Find #1: Already considering Goddard, because a lot of people to go Goddard from Marylhurst, and because back in the day (a few months ago), their Transformative Language Arts degree looked -- purposeful. It looked purposeful. It looked like a Reason To Go to Grad School. It looked like a way to be of some use in the world. It looked like what it is -- brilliant. And it's the only domestic version of the cutting edge work happening in the UK, Australia, and Canada (all of which are a bit too far away for me to go for grad school) But it's not - right. I've been trying it on for a while, and it simply doesn't fit me.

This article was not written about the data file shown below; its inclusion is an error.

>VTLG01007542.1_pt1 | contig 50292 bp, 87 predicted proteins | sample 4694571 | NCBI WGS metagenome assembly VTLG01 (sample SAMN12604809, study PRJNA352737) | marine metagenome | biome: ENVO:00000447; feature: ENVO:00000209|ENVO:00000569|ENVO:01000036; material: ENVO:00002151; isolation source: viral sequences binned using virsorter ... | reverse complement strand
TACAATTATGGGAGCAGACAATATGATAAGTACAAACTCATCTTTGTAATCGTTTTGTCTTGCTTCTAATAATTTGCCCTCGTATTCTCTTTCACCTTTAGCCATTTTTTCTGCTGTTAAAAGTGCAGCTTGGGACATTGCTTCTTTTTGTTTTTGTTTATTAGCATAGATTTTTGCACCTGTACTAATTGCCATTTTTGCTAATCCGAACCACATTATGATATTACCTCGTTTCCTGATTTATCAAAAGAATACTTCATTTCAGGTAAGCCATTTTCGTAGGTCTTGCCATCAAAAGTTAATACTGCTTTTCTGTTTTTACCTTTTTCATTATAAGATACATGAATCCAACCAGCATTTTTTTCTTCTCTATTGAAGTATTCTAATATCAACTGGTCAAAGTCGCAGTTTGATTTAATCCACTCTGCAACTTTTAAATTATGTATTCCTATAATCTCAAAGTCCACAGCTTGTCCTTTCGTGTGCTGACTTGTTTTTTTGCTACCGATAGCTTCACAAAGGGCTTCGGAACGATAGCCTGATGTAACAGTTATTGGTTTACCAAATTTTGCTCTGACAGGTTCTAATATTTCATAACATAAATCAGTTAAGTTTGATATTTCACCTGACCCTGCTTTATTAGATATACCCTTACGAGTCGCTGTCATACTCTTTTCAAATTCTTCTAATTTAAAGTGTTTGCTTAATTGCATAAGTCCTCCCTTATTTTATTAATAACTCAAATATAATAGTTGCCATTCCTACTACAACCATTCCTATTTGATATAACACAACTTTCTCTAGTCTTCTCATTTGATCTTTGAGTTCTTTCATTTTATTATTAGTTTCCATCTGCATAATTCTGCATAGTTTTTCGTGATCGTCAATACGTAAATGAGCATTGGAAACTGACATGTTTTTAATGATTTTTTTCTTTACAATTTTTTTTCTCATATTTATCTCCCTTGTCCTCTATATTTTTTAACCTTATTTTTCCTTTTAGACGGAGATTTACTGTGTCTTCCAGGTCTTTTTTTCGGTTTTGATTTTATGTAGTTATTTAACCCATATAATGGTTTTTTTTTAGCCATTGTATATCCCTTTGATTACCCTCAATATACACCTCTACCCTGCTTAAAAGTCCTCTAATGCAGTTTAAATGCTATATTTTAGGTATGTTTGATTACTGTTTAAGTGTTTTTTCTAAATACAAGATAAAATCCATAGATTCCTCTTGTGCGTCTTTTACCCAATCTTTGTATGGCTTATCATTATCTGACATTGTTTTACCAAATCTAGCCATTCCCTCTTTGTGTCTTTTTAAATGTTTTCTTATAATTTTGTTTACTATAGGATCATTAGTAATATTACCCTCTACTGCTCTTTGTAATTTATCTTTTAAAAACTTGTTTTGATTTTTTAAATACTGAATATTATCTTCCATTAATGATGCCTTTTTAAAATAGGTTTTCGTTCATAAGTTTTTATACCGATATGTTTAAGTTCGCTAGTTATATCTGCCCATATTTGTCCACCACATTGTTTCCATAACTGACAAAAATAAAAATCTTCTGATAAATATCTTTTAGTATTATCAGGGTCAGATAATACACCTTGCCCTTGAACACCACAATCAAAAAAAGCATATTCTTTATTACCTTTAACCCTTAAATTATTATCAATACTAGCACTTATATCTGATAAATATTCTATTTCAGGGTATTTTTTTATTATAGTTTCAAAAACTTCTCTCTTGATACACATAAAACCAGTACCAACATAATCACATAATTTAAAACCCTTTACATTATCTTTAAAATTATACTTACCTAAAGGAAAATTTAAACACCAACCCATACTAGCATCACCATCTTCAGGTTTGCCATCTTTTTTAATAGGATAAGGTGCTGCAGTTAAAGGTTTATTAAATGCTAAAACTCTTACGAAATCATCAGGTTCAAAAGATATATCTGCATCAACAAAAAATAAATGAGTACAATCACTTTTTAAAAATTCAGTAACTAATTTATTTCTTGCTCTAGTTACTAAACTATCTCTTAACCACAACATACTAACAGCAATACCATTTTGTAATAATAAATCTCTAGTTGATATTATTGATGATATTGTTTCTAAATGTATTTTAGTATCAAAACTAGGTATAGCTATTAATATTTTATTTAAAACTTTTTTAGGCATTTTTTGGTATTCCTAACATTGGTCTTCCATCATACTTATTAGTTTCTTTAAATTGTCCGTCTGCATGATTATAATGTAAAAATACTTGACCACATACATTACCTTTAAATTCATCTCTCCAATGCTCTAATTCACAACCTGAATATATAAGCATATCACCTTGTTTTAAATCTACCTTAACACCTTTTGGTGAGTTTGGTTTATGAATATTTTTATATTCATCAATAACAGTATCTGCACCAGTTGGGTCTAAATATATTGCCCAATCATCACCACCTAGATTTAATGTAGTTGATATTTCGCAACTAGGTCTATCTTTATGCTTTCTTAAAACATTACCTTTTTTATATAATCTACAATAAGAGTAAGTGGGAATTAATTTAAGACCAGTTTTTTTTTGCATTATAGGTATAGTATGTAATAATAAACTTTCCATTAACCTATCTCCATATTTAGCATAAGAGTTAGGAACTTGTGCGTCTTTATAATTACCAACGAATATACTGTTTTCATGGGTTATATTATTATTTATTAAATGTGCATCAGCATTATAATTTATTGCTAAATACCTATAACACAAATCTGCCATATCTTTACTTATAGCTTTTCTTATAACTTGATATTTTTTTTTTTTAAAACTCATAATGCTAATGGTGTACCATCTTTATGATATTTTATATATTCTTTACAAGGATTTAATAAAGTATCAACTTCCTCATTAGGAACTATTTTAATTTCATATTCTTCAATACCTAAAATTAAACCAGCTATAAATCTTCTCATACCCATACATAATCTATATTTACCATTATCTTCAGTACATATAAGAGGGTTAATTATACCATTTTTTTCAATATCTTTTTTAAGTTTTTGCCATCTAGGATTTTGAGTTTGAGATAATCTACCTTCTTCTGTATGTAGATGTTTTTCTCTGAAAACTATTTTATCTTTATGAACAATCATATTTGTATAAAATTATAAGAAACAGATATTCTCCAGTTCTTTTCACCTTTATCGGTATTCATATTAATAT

Find #1a: Goddard's MFA in Creative Writing, out of their Port Townsend campus. Okay. Put that one into the Definite Possibilities pile. It's still Goddard, and it fits better.

Find #2: Bennington. This is, in fact, what I believe about a real Liberal Arts education. I believe this in my bones and cells and breath and pulse. The (retiring) president of Bennington said this at the close of a TED conference a few years ago, and it makes me want to follow her into battle.

And besides ...the motto of their MFA program is: Read 100 books; write one. ALSO exactly what I believe and how I want to do this.